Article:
- Historic Sites
With astonishing tenacity, the people of the rich river-mouth region of the Mississippi have remained what and where they are through two and a half centuries
August/September 1980 | Volume 31, Issue 5
At the end of the road you come to Chénière Caminada, where the bridge takes the road across a choppy pass to Grand Isle’s main street that runs eastward the eight-mile length: on your right the gulf; on your left umbrageous lanes leading back to cottages and the bay behind. At the eastern tip there is another pass, and on its far side, still accessible only by boat, the all but empty stretch of Grand Terre—bottom of the bay, entrance to an enclosed world, for here the special spirit of Barataria can most be felt in the curling gulls and terns, the smells of sedge, salt, and decay, in the wide, tropical sky and the gulf—all of it speaking of a rich and various past that equals and encompasses the present.
The first whites to see the region were the forlorn and frightened members of Pánfilo de Narváez’s expedition to Florida in 1528. By the time they reached the Mississippi, they had to admit the expedition in search of all the golden cities of legend was a failure and the only hope that of escaping a “dismal country” where “death seemed all the more terrible.” The survivor who wrote those words, Cabeza de Vaca, was among those who experienced the bewildering clutter of the gulf coast west of the river’s mouth, drifting for days without knowing whether they were at sea or in a pass or large bay. Then a rising wind drove them seaward, and they saw only the smoke of native fires on the islands they helplessly left behind.
Despite this priority, it was not the Spanish but the French who claimed the region, in 1681, and when they did so they knew there was no golden city here. Instead, they were after the magnificent timber stands, the oak and cypress they now needed in ever greater quantity for the ships of colonial enterprise. Monstrous cypresses in the swamps and bayous were felled and hollowed out, Indian fashion, then shaped into vessels capable of carrying fifty tons of freight. And while this first assault on the region’s fecundity was going forward, another and more permanent one ran parallel to it: nameless and uncounted individuals fanning out through the bayous into the swamps and woods, onto the larger islands to become hunters, trappers, and fishermen, moving through this warm, watery world in flat-bottomed cypress canoes they called pirogues and which drew so little water it was said they could float on a dew. They went after woods bison, an incredible abundance of fowl, deer, alligator, and diamond-backed terrapin. And they trapped for the furs of mink, otter, and muskrat, which they took up the bay in lateen-rigged luggers to New Orleans where they traded for supplies. When the season changed, these men changed too, becoming fishermen of the bay’s rich store of oyster, shrimp, crab, and fish.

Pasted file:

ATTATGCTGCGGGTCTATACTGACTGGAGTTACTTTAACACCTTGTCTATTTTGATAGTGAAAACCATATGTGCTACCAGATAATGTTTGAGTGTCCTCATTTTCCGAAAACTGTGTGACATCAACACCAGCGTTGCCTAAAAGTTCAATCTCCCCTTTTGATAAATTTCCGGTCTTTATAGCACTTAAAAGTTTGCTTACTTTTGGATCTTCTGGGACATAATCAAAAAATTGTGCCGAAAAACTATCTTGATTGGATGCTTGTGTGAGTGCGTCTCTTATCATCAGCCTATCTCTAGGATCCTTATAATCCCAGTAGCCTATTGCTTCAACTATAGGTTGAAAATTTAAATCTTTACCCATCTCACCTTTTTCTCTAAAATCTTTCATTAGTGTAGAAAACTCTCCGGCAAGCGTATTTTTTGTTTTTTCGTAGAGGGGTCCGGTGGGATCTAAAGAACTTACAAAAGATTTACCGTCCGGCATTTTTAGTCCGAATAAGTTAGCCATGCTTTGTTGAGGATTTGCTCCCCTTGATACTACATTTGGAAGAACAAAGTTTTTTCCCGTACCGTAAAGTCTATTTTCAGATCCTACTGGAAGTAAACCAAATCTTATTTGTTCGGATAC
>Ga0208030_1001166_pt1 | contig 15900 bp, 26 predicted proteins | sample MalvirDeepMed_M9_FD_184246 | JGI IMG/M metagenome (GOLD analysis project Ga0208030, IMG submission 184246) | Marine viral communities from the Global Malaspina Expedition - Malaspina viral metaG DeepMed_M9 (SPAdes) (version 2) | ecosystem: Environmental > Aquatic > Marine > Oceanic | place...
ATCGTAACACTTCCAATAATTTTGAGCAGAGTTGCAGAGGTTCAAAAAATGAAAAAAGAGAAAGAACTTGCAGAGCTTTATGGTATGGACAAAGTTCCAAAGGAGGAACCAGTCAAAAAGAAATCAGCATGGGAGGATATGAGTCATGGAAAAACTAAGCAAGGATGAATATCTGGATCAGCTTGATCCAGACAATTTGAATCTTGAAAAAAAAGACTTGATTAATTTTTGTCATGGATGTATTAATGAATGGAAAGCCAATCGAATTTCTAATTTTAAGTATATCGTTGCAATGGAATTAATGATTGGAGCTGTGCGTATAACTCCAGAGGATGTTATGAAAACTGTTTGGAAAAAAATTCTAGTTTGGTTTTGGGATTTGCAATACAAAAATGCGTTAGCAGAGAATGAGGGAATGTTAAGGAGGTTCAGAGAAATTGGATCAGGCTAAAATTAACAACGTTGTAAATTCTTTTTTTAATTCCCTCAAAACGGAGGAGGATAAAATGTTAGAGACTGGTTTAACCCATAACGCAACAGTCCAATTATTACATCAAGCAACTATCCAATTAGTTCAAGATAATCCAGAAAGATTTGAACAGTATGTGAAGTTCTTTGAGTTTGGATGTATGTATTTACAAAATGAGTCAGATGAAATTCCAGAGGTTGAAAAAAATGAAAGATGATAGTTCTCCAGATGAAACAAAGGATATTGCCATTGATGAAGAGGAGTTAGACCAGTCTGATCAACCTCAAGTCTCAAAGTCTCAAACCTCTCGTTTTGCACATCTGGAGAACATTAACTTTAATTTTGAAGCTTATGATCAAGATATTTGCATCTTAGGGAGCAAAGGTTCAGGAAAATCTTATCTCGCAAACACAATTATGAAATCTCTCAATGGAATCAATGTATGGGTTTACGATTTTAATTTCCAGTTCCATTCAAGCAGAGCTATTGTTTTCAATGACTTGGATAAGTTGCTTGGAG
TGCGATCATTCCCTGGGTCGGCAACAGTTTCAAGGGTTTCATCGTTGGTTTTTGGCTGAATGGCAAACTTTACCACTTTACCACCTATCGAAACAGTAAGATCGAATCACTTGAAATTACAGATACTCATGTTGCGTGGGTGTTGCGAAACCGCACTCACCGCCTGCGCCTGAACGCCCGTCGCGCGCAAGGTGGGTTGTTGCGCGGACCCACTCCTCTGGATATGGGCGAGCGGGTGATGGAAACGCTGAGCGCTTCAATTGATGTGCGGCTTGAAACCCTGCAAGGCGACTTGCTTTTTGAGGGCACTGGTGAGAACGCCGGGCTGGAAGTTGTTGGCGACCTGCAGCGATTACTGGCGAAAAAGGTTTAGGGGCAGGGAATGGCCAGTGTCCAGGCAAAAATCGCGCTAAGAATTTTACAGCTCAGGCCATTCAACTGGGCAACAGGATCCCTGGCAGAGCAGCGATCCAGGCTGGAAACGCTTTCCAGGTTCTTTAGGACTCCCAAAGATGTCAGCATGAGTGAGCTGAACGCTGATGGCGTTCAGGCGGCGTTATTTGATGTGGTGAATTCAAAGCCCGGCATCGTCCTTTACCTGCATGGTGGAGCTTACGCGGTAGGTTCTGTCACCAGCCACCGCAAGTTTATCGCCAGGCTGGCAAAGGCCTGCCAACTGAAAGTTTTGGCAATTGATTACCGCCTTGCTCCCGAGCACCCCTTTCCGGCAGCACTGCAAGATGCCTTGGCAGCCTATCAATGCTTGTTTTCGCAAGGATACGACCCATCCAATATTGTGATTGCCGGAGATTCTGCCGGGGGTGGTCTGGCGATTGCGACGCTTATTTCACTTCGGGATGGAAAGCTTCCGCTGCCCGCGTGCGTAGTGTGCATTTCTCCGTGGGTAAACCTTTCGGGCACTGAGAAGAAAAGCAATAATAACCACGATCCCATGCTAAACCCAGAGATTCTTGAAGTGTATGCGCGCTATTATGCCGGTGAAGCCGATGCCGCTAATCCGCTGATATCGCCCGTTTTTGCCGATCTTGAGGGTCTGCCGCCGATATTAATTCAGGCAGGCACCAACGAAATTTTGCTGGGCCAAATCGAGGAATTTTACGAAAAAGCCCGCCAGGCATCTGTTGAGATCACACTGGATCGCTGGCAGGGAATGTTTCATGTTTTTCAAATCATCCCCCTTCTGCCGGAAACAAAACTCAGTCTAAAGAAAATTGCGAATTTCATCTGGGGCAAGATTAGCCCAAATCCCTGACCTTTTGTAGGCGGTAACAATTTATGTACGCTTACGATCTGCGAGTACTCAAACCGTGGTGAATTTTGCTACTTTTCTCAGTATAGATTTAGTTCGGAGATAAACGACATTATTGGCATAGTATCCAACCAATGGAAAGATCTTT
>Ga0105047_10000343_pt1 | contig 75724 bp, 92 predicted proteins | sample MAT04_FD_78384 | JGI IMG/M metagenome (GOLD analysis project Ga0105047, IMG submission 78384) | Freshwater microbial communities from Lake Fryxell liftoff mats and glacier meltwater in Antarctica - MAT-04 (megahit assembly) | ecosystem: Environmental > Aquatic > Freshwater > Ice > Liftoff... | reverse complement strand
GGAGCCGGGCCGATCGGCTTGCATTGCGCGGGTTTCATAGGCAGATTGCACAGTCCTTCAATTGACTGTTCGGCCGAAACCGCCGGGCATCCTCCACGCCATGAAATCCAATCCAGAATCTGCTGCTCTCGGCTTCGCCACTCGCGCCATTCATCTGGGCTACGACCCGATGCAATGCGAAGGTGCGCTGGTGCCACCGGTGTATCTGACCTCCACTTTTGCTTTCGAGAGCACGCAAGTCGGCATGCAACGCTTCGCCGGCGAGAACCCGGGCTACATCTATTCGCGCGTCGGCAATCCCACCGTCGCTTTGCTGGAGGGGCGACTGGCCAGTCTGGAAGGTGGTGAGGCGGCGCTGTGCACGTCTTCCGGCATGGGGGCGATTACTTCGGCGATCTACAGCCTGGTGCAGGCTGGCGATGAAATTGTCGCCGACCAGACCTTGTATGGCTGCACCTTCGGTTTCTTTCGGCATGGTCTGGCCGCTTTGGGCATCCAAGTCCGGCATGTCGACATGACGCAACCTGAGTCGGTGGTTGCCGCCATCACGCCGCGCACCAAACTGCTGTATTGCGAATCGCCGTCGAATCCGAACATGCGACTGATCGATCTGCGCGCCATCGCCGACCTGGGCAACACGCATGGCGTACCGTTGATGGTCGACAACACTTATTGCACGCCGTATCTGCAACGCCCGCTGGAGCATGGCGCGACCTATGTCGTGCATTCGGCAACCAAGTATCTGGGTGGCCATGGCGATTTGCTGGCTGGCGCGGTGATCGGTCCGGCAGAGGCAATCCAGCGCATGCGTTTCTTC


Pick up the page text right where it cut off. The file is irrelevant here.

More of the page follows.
Even so early as this the name “Barataria” appears on French maps. Some have traced it to Sancho Panza’s “island kingdom” in Don Quixote; if so, time has rendered the reference obscure. Much more significant are the clues in the French words barateur (”cheap”) and barraterie, referring to acts of maritime dishonesty. Together, these suggest another regional occupation: smuggling. As the Louisiana historian Grace King has described it, the practice of smuggling began in the early days of French colonial rule when the regular arrival of supplies from the home country to New Orleans was uncertain. Thus, for New Orleans merchants, smuggled goods early became staples of their businesses, and the red sails of the Baratarian luggers at the French Market landings meant that a new shipment of marchandises barateurs was in town and available. By the time Louisiana became American territory in 1803, Baratarian smuggling was so deeply entrenched in Louisiana life that it moved our first territorial governor, William C. C. Claiborne, to fits of impotent choler. He complained often that no remedy would be found for the practice as long as the citizens of New Orleans supported it, and he found that support openly expressed among the city’s gentry.
After 1805 the Baratarians’ enterprise was even more essential to Louisiana economic life, for in that year a law took effect interdicting the slave trade. So now the Baratarians ran slaves, and three years later, when the United States placed an embargo on their importation, there was an even greater demand for the smugglers’ services. Add to this the Embargo Act of 1807, which prohibited U.S. ships from sailing to foreign ports, and conditions were perfect for suppliers of stolen goods and slaves. Now they had their own agents in New Orleans who received their goods, stored them, and dealt on a regular basis with the merchants.
Two who did so were brothers who operated a blacksmith shop at the corner of St. Philip and Bourbon streets. Behind this palpable blind Pierre and Jean Lafitte dispensed Baratarian wares and traveled back and forth between the city and the Barataria region quite openly. Indeed, their public familiarity with the district attorney and with one of Claiborne’s most trusted confidants illustrated the truth of the governor’s complaints.